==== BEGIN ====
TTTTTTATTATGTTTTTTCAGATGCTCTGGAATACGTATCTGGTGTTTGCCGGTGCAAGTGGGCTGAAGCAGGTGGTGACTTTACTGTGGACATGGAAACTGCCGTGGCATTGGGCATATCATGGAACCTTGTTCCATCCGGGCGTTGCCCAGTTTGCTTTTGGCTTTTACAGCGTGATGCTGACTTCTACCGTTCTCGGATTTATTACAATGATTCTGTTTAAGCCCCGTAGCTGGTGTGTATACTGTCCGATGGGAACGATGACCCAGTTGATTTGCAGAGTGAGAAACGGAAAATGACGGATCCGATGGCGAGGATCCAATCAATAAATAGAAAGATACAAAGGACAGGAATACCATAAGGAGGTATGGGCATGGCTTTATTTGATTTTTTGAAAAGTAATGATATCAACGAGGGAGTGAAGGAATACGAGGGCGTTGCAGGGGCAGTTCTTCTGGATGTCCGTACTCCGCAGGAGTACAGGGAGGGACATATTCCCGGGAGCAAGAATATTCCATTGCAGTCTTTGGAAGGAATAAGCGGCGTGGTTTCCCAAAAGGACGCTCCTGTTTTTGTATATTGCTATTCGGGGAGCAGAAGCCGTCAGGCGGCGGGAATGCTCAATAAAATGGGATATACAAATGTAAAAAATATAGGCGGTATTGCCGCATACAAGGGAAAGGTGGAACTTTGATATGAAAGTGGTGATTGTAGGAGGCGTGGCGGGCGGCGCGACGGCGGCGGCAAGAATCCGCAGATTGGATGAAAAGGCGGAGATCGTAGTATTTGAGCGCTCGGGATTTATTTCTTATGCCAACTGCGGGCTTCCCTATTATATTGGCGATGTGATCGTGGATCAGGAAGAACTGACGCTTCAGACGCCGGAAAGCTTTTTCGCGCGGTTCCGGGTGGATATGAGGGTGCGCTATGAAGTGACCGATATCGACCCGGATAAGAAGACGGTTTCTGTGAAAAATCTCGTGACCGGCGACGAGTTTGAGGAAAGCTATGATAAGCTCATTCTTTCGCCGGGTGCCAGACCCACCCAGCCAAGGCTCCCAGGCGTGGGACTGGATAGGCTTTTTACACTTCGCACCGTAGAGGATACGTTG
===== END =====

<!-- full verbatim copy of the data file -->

TTTTTTATTATGTTTTTTCAGATGCTCTGGAATACGTATCTGGTGTTTGCCGGTGCAAGTGGGCTGAAGCAGGTGGTGACTTTACTGTGGACATGGAAACTGCCGTGGCATTGGGCATATCATGGAACCTTGTTCCATCCGGGCGTTGCCCAGTTTGCTTTTGGCTTTTACAGCGTGATGCTGACTTCTACCGTTCTCGGATTTATTACAATGATTCTGTTTAAGCCCCGTAGCTGGTGTGTATACTGTCCGATGGGAACGATGACCCAGTTGATTTGCAGAGTGAGAAACGGAAAATGACGGATCCGATGGCGAGGATCCAATCAATAAATAGAAAGATACAAAGGACAGGAATACCATAAGGAGGTATGGGCATGGCTTTATTTGATTTTTTGAAAAGTAATGATATCAACGAGGGAGTGAAGGAATACGAGGGCGTTGCAGGGGCAGTTCTTCTGGATGTCCGTACTCCGCAGGAGTACAGGGAGGGACATATTCCCGGGAGCAAGAATATTCCATTGCAGTCTTTGGAAGGAATAAGCGGCGTGGTTTCCCAAAAGGACGCTCCTGTTTTTGTATATTGCTATTCGGGGAGCAGAAGCCGTCAGGCGGCGGGAATGCTCAATAAAATGGGATATACAAATGTAAAAAATATAGGCGGTATTGCCGCATACAAGGGAAAGGTGGAACTTTGATATGAAAGTGGTGATTGTAGGAGGCGTGGCGGGCGGCGCGACGGCGGCGGCAAGAATCCGCAGATTGGATGAAAAGGCGGAGATCGTAGTATTTGAGCGCTCGGGATTTATTTCTTATGCCAACTGCGGGCTTCCCTATTATATTGGCGATGTGATCGTGGATCAGGAAGAACTGACGCTTCAGACGCCGGAAAGCTTTTTCGCGCGGTTCCGGGTGGATATGAGGGTGCGCTATGAAGTGACCGATATCGACCCGGATAAGAAGACGGTTTCTGTGAAAAATCTCGTGACCGGCGACGAGTTTGAGGAAAGCTATGATAAGCTCATTCTTTCGCCGGGTGCCAGACCCACCCAGCCAAGGCTCCCAGGCGTGGGACTGGATAGGCTTTTTACACTTCGCACCGTAGAGGATACGTTG